By kinetics we understand the study of movement; kinetic art, therefore, refers to moving art. More exactly, kinetic art can be organized under object art, and its origins can be found already at the beginning of the 20th century.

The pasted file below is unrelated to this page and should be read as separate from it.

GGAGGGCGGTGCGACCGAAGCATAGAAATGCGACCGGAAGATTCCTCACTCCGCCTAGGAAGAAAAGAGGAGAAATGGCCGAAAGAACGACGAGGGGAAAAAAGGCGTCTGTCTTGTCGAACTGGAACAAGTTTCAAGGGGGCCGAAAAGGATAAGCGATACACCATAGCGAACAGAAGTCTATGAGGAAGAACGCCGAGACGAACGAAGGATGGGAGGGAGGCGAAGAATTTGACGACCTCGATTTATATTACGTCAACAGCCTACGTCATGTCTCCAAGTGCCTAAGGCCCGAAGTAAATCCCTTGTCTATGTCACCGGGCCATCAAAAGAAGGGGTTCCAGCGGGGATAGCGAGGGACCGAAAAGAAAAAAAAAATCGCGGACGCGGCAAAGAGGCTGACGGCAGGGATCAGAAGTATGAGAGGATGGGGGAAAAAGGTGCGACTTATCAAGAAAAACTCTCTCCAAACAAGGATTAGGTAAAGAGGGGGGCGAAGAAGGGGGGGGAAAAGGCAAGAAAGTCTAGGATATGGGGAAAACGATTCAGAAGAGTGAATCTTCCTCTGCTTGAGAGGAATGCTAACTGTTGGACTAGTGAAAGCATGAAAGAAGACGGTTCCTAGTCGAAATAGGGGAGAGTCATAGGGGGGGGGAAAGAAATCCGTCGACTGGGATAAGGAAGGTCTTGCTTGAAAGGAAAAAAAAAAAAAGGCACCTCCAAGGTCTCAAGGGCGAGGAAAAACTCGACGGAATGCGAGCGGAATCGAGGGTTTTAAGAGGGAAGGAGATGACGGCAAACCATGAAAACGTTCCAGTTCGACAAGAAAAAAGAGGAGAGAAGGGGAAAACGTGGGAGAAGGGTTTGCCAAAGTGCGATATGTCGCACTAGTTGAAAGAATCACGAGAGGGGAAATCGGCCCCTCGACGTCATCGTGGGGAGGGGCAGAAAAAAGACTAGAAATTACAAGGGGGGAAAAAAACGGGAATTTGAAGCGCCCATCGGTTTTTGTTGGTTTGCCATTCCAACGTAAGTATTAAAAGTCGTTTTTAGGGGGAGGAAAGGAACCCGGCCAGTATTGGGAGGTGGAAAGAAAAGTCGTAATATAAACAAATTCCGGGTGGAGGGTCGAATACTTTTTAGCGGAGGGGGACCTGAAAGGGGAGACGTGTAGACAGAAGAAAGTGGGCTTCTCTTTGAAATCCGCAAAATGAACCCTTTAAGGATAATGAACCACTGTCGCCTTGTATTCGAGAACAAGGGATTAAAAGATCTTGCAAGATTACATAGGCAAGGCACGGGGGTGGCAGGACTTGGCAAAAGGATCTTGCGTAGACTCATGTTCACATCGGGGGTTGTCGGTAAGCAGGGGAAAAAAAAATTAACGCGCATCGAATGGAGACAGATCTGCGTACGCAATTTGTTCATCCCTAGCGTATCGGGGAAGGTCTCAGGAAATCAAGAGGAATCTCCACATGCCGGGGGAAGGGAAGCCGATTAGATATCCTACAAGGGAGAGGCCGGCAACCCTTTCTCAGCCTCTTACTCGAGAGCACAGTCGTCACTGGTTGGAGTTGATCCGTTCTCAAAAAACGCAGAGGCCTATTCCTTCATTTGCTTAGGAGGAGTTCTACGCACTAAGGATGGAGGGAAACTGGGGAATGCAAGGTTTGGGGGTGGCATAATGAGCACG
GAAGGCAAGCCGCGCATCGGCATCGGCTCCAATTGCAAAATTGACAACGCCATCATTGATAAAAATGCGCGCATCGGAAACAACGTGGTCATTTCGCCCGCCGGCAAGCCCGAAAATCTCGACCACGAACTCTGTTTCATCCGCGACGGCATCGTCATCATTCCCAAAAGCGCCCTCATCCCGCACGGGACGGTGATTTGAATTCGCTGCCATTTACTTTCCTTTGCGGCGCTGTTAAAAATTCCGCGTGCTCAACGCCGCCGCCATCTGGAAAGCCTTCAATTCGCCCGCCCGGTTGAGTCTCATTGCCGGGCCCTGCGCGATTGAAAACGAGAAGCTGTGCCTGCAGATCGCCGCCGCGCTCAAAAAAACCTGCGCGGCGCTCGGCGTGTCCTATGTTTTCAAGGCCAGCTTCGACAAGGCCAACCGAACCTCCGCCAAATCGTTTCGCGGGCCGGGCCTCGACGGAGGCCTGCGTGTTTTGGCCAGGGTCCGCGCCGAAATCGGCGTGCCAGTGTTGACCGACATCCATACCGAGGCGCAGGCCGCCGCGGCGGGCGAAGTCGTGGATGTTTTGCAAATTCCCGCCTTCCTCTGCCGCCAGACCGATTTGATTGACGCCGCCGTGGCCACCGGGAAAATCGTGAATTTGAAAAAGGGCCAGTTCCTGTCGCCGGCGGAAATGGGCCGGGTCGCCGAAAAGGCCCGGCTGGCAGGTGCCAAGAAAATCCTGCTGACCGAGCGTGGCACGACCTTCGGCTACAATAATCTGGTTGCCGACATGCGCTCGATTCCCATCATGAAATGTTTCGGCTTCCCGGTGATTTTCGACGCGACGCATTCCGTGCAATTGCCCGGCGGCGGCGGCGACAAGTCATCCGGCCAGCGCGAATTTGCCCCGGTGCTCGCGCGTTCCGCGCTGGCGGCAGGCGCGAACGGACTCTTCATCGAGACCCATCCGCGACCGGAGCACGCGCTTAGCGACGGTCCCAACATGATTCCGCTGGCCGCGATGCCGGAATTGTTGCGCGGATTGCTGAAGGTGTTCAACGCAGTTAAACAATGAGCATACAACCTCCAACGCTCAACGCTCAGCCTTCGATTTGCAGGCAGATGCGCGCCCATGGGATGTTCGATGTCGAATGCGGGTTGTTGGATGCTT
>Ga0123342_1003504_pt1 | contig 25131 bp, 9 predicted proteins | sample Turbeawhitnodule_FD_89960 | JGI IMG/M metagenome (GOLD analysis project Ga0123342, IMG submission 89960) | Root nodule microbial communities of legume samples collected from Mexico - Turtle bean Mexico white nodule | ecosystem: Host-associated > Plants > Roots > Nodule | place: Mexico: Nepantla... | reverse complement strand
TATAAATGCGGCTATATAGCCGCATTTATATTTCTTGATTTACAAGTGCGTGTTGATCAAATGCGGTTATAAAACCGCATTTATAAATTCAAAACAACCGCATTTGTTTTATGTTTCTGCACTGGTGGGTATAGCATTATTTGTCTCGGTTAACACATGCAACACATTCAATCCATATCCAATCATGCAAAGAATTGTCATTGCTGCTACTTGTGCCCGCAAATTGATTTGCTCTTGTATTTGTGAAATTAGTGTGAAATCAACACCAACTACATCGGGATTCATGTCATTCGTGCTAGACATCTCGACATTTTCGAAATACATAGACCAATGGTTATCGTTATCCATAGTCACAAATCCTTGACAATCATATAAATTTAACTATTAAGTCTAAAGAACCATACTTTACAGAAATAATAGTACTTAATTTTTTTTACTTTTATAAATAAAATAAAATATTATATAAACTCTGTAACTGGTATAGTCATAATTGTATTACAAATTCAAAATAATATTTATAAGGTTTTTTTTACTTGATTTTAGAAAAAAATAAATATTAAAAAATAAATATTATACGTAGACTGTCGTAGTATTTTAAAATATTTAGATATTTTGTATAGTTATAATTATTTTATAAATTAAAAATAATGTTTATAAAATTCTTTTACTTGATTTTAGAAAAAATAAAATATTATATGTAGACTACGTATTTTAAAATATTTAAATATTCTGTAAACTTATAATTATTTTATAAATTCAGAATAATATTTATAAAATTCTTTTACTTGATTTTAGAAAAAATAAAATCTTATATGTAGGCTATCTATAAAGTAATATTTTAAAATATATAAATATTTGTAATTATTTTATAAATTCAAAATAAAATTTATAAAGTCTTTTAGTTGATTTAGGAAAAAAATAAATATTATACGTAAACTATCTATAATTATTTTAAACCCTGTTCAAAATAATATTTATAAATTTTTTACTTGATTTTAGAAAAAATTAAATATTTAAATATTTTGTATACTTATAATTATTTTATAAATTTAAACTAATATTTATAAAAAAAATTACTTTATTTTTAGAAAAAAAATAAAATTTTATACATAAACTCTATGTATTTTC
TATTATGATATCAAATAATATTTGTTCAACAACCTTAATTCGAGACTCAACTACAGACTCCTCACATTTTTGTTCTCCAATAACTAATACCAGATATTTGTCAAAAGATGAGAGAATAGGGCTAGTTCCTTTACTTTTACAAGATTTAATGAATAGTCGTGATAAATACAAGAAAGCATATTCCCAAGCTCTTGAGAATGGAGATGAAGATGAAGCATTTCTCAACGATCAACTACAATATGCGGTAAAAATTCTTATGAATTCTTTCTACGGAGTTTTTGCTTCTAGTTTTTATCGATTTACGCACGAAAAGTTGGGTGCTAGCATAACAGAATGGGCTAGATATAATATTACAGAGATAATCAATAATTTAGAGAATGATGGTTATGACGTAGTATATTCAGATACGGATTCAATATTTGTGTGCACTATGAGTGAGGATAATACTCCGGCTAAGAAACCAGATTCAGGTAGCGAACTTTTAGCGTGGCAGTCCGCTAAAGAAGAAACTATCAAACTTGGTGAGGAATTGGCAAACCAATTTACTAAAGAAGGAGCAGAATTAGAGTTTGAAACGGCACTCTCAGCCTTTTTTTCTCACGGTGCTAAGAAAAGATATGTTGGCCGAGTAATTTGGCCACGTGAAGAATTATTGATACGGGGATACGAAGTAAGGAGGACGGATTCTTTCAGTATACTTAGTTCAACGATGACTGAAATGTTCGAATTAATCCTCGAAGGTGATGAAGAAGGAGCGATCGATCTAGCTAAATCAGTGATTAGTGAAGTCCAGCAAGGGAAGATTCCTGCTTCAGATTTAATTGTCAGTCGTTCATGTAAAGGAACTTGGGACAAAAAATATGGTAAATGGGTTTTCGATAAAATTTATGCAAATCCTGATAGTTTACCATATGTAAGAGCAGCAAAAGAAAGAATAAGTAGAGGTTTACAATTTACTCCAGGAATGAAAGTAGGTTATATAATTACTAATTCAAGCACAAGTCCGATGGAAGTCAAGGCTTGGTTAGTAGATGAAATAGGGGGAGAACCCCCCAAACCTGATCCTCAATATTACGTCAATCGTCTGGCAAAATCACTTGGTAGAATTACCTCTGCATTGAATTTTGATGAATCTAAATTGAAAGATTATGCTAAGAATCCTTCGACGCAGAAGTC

Kinetic art received strong impulses from Italian futurism of the 1920s, which was also concerned with dynamics and movement. Among the first works of kinetic art are the mobile metal sculptures of Naum Gabos, which were known as kinetic constructions and were also called by that name. Further precursors to kinetic art were the light and movement objects of Marcel Duchamp and Man Ray as well as the constructivist machines of the artists Wladimir Tatlin, Naum Gabo, Alexander Rodtschenko and László Moholy-Nagy. In the 1960s, kinetic art received a new impulse, through among others the group Zero, the Parisian "Groupe de Recherche d´Art visuel" and the Moscow group "Movement" when new mechanical or technological methods began to be employed. These mechanical movements and changes were included as an aesthetic component of the art object. The search for new artistic means of expression has real experiences from science and technology as its basis. The most important representatives of kinetic art are Alexander Calder (mobiles), Jean Tinguely (coincidence-driven fantasy machines that were also able to produce tones), Pol Bury, Siegfried Cremer, George Rickey, Vassilakis Takis (floating magnetic objects), Günther Uecker and Günter Haese.